Goldman CEO: US economy 'envy of the world'
Shares of the venerable bank are poised to rise, though maybe not as much as Barron's suggests.
There are many reasons why investors should put their money behind Blankfein's mouth. For one thing, the U.S. economy is expected to grow 2.3% this year, beating the 1.8% gain seen in 2011, according to the OECD.
Take mergers, acquisitions and IPOs. Though global deal volume remains at a three-year low, the U.S. has bucked that trend, posting a 14% increase in the second quarter. With the S&P 500 up about 15% this year, stocks are now more useful as a currency in transactions. Assets in Europe are also getting too cheap for U.S. companies to ignore. As for IPOs, trends there are looking encouraging as well, according to Ernst & Young.
Shares of Goldman, which have surged more than 30% this year, remain attractively valued, even though they have outperformed rivals such as JPMorgan (JPM), Morgan Stanley (MS) and Citigroup (C). As Barron's noted, they are trading well off their 2007 peak of $248 and below tangible book value of $126. The reasons to buy Goldman don't stop there.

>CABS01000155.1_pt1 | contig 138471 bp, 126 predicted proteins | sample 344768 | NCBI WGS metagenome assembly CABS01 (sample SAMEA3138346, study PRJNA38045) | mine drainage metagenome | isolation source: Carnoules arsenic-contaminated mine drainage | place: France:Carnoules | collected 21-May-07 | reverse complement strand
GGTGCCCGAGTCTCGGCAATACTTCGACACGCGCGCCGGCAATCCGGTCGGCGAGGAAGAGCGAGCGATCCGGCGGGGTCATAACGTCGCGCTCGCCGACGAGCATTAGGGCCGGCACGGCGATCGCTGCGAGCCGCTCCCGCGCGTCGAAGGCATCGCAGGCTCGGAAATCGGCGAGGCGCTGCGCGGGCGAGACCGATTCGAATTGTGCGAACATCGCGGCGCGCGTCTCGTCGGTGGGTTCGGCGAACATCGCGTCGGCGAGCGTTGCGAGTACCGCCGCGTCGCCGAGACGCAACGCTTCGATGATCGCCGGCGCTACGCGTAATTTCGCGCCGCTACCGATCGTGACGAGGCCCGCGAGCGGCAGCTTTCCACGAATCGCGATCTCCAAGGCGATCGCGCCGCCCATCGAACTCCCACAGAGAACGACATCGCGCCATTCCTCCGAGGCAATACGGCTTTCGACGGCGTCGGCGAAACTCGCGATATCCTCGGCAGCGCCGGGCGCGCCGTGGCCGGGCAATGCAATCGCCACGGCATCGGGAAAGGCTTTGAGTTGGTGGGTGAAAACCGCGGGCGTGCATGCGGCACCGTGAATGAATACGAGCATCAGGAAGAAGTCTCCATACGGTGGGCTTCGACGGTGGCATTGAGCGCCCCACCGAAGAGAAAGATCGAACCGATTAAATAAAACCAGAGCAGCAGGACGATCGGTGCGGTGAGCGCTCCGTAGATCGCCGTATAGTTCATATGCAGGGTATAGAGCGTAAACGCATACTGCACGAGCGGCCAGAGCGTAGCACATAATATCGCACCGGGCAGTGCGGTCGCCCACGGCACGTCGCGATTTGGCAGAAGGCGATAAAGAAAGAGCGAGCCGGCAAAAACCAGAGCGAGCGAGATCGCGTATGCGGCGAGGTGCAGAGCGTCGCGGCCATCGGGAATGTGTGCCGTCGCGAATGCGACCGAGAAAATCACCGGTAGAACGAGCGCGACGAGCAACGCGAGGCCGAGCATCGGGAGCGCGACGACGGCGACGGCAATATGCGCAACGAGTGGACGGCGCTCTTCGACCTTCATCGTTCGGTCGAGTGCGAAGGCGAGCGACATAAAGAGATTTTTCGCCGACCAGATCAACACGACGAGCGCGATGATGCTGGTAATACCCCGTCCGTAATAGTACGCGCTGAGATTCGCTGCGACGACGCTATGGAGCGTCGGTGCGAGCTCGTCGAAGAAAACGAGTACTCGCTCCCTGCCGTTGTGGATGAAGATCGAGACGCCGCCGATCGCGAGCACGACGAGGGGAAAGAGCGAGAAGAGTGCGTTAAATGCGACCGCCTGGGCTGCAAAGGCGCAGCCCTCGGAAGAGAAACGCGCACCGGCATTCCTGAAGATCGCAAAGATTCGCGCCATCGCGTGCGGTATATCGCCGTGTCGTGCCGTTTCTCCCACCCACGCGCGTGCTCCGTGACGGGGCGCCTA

Though the bank trades at a price-to-earnings ratio of 17.57, a premium to its peers, the valuation appears to be justified given how conservatively the bank is managed. Goldman Sachs' revenue is expected to almost double in the current quarter, surpassing its competitors, most of whom are expected to see double-digit declines. The average price target on the stock is $128.04, about 9% above where it currently trades.
Goldman has done a good job of keeping expenses in check and has managed risks fairly well. The company's latest earnings surpassed Wall Street's low expectations. Investors, though, are bound to expect more and the company is poised to continue to perform better as the economy slowly rebounds.
Jonathan Berr does not own shares of the listed stocks. Follow him on Twitter@jdberr.
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